Rural areas of the United States aren’t recovering from the Great Recession as quickly as their urban counterparts, according to new information released by USDA. Employment fell by roughly 5 percent in both rural and urban areas during the Great Recession of 2007-2009. In 2010, the first year of the recovery, urban and rural employment levels grew at comparable rates. But net job growth in rural areas since the beginning of 2011 has been almost zero, while employment in more urban counties has grown at an annual rate of 1.4 percent, USDA says.
In short, fewer people are moving to rural areas, therefore allowing the unemployment rate to fall slowly but steadily there — but it’s not because there are more jobs to be had. It’s because fewer people are there to fill them.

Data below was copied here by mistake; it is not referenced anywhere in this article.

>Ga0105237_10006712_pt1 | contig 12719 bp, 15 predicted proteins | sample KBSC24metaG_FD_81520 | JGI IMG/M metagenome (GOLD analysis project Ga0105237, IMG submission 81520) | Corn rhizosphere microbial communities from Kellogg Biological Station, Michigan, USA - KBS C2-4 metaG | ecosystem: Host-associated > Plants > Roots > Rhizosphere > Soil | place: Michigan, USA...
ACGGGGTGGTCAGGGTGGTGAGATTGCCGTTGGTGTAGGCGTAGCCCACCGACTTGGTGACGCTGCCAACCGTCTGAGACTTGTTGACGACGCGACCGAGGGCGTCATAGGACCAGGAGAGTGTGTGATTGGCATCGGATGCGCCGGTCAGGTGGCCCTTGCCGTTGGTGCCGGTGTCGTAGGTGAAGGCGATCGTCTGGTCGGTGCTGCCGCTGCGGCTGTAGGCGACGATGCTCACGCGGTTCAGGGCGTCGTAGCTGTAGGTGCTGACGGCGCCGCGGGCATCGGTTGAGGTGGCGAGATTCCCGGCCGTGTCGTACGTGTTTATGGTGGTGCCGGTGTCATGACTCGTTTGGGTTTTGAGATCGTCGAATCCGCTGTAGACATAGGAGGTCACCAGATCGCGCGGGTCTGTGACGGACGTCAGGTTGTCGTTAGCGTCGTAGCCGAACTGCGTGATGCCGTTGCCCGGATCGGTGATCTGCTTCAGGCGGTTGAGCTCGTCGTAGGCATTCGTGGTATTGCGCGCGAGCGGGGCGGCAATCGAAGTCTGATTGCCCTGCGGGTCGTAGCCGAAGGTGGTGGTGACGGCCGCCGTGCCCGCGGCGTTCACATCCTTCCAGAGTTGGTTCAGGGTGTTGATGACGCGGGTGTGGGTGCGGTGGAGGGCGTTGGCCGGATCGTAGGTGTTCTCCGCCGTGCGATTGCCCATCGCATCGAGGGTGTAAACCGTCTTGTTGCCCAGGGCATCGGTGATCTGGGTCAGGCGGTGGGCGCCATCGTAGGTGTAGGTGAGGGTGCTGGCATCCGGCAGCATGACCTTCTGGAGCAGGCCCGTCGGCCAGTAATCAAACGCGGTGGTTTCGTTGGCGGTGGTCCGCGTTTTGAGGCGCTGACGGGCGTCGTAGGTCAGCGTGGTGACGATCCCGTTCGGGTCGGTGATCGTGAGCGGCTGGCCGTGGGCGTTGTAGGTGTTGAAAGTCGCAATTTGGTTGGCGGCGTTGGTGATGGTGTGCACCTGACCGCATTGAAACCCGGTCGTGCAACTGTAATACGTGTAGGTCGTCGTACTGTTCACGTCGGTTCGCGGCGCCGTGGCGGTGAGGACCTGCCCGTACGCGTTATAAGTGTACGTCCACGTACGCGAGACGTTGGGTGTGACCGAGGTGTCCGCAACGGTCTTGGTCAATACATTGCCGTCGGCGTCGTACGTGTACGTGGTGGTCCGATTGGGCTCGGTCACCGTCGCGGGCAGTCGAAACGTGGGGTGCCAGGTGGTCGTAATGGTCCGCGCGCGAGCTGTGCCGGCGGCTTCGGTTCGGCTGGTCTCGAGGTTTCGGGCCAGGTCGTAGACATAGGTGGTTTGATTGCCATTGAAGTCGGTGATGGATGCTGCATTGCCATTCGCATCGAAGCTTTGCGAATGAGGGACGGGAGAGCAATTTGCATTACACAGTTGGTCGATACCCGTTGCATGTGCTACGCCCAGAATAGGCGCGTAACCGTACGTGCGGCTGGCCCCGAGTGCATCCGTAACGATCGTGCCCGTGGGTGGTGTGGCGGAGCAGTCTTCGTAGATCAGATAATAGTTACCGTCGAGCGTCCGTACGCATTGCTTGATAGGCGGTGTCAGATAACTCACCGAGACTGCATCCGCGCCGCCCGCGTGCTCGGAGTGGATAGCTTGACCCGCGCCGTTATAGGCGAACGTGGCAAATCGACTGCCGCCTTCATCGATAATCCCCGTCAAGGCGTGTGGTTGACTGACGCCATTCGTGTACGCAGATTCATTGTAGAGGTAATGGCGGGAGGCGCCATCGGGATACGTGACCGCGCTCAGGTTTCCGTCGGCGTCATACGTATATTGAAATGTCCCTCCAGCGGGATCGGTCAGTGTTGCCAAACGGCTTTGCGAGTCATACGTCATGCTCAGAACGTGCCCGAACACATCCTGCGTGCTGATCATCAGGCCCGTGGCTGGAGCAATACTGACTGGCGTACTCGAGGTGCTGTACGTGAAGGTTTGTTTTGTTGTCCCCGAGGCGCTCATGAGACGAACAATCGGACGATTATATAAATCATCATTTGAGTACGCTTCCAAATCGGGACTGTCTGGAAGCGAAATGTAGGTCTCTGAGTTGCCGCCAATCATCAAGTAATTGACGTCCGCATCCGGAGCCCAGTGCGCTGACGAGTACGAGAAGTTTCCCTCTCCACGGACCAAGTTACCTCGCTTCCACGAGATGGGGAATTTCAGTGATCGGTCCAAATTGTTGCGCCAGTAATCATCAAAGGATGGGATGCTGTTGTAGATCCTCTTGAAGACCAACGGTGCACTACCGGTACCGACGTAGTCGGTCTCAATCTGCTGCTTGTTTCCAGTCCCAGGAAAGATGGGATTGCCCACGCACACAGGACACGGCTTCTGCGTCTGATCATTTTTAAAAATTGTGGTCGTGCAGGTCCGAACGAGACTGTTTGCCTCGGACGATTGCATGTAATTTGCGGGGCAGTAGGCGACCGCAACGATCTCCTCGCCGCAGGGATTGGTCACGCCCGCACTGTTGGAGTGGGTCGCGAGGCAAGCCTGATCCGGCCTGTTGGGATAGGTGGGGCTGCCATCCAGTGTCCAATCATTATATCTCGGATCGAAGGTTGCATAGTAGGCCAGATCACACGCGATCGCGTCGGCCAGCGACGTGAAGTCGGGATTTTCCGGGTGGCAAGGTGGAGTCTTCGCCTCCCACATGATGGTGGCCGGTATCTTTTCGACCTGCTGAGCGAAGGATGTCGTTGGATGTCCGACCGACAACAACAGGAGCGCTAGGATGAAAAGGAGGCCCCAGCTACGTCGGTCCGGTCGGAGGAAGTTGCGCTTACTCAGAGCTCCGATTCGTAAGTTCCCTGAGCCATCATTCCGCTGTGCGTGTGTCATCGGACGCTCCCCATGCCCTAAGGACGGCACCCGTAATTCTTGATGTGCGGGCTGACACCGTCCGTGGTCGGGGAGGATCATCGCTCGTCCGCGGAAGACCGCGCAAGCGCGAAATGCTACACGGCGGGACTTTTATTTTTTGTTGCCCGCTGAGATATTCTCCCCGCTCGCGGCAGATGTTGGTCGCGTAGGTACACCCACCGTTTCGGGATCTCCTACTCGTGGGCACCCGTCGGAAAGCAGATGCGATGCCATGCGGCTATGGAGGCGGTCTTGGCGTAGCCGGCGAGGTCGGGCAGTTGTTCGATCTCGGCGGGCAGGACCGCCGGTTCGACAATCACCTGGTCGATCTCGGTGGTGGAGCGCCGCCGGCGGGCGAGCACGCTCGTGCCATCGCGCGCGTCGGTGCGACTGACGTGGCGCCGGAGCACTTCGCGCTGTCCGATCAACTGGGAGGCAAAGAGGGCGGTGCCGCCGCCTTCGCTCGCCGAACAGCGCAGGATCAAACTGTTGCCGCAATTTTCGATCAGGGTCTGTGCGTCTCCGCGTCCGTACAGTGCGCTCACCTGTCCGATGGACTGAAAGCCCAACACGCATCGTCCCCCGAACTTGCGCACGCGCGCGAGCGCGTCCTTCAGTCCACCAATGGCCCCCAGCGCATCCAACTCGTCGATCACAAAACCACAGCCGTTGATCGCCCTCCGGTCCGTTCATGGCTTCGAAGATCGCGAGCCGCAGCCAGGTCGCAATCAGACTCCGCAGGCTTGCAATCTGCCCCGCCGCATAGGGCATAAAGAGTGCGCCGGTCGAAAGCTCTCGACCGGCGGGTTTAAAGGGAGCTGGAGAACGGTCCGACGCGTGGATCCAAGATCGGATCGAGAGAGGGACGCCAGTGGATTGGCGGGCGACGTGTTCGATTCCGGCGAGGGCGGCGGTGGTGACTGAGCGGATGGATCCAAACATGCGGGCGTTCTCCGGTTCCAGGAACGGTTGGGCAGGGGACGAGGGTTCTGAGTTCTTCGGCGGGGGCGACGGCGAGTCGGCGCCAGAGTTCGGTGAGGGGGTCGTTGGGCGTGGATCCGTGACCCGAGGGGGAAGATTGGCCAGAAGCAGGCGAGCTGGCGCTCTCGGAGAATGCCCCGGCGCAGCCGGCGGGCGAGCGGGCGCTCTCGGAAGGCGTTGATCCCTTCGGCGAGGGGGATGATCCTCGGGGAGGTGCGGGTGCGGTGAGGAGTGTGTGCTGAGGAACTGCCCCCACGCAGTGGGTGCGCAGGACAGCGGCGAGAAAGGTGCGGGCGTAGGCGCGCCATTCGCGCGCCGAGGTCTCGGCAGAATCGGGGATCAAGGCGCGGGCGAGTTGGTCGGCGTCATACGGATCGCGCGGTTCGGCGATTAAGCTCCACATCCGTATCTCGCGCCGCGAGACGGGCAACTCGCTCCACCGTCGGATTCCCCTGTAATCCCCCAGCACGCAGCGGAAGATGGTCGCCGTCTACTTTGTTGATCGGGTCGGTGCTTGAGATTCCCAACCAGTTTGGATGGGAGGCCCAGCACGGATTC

The employment which is occurring in rural areas is a direct result of “the discovery and extraction of energy resources” (i.e. fracking), USDA says — most notably in portions of the northern Great Plains and Mountain West, where fracking has led to growth in both population and employment. Still, the number of employed people was unchanged or had declined in more than half of the country’s rural counties.
In addition, the vast majority of workers across the country were paid less on average in 2012, whether wage earners or salaried workers, than they were prior to the recession in 2007. Unless, that is, you fell into the top quartile of earners; weekly earnings for this group increased between 2007 and 2012, heightening inequality. Interestingly, than 60 percent of high-pay-inequality counties are also high-poverty counties, USDA notes.